A few days after Volume 43 was sent out, there was an anonymous message on our answering machine asking if I would comment on the following question: Is the original worth more when there are many reproductions?
This is an interesting question and one that is very difficult to answer definitively, but I will try. Throughout the history of art, artists used reproductions to promote not only their art, but themselves. During the 19th century, artists, and their dealers, allowed works to be reproduced in books that not only reviewed specific exhibitions or discussed current trends in art, but also those in which the reproductions were used as general illustrations for stories, poems and other literary works.
Many artists, in the 19th century, also licensed their works to be reproduced in large open runs and sold as prints to be framed and hung on the wall as decoration. This not only allowed people across the globe to own a likeness of a favorite work, but gave artists in different parts of the world the ability to study the style and technique of artists in countries they might never get to visit. These reproductions were, for many artists, one of the few promotional avenues available to them.
Today many of these reproductions have survived and while most currently have little more than ‘decorative’ value, they certainly do not have a negative impact on the value of the original work. My personal opinion is that just the opposite has taken place. During both Daniel Ridgway Knight’s and Julien Dupré’s lifetimes (I am using these artist just as examples because of our in-depth knowledge of both their original works and the reproductions) a number of their paintings were reproduced and a few in particular, such as Ridgway Knight’s Hailing the Ferryman (probably one of the most reproduced images of the period) and Dupré’s The Balloon (another huge favorite of the period) were done in many different sizes and types; thousands of copies were made and today we literally see dozens of them each month. The original painting by Ridgway Knight is in the collection of The Pennsylvania Academy of the Fine Arts and the Julien Dupré is in the Reading Museum, Pennsylvania, and while they, most likely, will never come on the market, if they did these works would probably command one of the highest prices for either a Ridgway Knight or Dupré painting. This is not only because they are fabulous examples of their work (there are others of similar quality and importance), but because they have been so well publicized, making them not only more well known, but more historically important.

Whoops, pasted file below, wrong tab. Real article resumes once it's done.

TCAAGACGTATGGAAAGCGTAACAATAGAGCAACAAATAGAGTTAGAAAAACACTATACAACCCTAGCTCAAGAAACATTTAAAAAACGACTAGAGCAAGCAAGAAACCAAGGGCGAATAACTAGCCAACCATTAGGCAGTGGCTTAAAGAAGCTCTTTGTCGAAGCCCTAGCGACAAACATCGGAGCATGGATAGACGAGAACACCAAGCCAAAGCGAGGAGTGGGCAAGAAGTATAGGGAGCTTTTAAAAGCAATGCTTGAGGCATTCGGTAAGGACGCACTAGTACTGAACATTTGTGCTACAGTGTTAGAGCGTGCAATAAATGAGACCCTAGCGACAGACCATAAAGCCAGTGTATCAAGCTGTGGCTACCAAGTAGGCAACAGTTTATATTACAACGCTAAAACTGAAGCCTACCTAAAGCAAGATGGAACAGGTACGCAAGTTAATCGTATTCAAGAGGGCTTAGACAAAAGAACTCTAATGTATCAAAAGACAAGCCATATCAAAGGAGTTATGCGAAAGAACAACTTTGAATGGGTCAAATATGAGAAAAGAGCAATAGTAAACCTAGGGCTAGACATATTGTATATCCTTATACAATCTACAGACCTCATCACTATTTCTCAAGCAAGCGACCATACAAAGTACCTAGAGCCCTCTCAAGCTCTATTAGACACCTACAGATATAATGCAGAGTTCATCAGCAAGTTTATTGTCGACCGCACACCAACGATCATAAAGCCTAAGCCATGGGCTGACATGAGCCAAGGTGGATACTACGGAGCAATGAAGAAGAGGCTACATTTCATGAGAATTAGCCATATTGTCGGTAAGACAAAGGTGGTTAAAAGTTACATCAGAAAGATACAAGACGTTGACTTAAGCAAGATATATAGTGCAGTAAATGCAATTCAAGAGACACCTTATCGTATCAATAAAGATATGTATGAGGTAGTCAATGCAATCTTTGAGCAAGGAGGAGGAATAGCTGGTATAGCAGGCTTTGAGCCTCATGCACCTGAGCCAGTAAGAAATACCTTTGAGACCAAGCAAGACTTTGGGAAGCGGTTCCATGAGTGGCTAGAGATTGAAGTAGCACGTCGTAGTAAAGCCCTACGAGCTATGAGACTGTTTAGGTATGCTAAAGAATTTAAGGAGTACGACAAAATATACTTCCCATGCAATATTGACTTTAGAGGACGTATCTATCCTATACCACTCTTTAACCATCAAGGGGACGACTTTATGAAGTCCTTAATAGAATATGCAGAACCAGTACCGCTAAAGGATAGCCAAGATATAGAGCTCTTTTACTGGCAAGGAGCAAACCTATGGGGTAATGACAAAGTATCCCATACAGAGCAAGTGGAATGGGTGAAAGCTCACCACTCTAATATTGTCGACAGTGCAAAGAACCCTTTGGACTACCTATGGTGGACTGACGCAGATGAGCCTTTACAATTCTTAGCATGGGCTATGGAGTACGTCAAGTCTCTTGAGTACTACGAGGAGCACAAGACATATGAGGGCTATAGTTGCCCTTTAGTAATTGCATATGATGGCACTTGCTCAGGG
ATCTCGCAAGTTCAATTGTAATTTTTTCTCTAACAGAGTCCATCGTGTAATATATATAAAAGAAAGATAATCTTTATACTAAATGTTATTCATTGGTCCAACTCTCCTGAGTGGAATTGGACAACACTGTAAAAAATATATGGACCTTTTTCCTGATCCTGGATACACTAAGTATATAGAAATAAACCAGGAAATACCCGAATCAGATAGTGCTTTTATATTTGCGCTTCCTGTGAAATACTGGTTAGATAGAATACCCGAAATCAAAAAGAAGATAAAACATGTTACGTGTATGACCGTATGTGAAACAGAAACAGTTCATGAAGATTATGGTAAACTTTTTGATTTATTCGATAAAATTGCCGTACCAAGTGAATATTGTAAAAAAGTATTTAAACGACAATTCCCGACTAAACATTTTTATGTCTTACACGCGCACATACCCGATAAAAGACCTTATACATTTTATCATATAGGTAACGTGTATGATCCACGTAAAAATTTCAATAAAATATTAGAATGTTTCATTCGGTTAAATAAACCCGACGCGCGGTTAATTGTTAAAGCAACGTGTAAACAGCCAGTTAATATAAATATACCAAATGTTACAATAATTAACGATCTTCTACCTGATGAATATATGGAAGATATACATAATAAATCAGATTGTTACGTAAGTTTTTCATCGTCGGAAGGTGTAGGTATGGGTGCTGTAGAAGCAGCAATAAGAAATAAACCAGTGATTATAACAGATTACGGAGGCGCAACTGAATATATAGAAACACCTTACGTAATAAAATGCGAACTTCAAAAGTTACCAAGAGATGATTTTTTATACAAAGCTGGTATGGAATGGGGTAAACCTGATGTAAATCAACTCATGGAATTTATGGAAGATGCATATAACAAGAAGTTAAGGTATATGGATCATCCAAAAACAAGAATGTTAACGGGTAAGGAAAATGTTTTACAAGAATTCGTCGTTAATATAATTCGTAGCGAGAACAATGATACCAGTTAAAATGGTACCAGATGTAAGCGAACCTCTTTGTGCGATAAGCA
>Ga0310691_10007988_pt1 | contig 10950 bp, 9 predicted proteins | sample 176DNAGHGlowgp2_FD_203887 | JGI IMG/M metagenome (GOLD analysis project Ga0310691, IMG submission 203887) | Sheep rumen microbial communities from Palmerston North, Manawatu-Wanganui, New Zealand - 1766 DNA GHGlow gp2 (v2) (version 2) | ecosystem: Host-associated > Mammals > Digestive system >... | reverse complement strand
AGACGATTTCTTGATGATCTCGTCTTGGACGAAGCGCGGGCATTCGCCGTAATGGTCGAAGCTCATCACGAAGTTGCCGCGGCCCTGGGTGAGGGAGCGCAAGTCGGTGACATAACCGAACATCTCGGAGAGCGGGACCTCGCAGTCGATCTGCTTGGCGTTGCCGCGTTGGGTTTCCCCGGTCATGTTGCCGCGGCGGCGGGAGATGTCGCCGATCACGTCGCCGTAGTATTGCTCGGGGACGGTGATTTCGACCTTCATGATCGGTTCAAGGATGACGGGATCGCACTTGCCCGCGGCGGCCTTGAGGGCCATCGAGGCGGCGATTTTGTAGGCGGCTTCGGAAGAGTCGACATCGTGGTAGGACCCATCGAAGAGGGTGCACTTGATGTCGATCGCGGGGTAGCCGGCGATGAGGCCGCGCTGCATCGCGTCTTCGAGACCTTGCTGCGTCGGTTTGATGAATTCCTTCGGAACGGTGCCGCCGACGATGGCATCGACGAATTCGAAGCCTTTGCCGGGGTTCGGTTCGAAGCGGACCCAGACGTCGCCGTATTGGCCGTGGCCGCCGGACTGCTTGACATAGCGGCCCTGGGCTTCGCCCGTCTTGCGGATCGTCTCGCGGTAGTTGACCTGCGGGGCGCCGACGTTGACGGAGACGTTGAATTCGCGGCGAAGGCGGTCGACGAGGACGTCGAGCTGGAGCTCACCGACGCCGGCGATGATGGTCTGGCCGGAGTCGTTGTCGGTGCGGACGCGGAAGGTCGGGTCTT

Keep in mind that buyers (whether collectors, museums, institutions, etc.) like to know that the works they own are sought after … and if they have the opportunity to acquire a work by an artist that was fairly well publicized during his/her lifetime and is now deemed by many to be an ‘important’ work, many will pay a premium for it.
As I am sure you can tell we have come full circle, because the way many works became so famous is through all of the reproductions that were made and sold. But you need to keep in mind that reproducing a select group of works by an artist during his/her career is very different than an artist who makes a reproduction of every work he/she creates. In these instances, the artists are less interested in selling the one original. What these artists, or we should more accurately say ‘their corporations’, do is price the original work at what can truly be called a ‘ridiculously’ high level – out of the range of most intelligent buyers – so that they can sell the plethora of reproductions they make. Just think about some of the heavily advertised commercial contemporary artists who place a value as high as $300,000 on an original painting so they can justify the thousands they charge for the various reproductions made of each work. In some cases there can be 4, 5 or 6 different editions for each work … several with runs in excess of 1000 pieces and selling in excess of $2,000 … start multiplying those numbers and not only will it make your head spin, but you will understand why they do this – some of these artists and their companies have, in the past, posted yearly sales in the $150 million range! I am not sure if that is capitalism at its best or at its worst.